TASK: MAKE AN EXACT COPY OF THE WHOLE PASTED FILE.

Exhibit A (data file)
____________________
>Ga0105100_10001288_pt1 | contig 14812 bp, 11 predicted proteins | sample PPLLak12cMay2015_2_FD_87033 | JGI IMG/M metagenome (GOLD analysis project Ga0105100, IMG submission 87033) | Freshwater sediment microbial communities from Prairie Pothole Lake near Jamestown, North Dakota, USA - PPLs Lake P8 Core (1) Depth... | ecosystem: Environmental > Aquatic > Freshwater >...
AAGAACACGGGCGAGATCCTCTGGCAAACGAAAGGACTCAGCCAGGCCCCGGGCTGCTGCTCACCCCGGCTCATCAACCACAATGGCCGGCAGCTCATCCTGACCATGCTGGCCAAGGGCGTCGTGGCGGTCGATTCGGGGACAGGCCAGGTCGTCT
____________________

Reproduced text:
>Ga0105100_10001288_pt1 | contig 14812 bp, 11 predicted proteins | sample PPLLak12cMay2015_2_FD_87033 | JGI IMG/M metagenome (GOLD analysis project Ga0105100, IMG submission 87033) | Freshwater sediment microbial communities from Prairie Pothole Lake near Jamestown, North Dakota, USA - PPLs Lake P8 Core (1) Depth... | ecosystem: Environmental > Aquatic > Freshwater >...
AAGAACACGGGCGAGATCCTCTGGCAAACGAAAGGACTCAGCCAGGCCCCGGGCTGCTGCTCACCCCGGCTCATCAACCACAATGGCCGGCAGCTCATCCTGACCATGCTGGCCAAGGGCGTCGTGGCGGTCGATTCGGGGACAGGCCAGGTCGTCT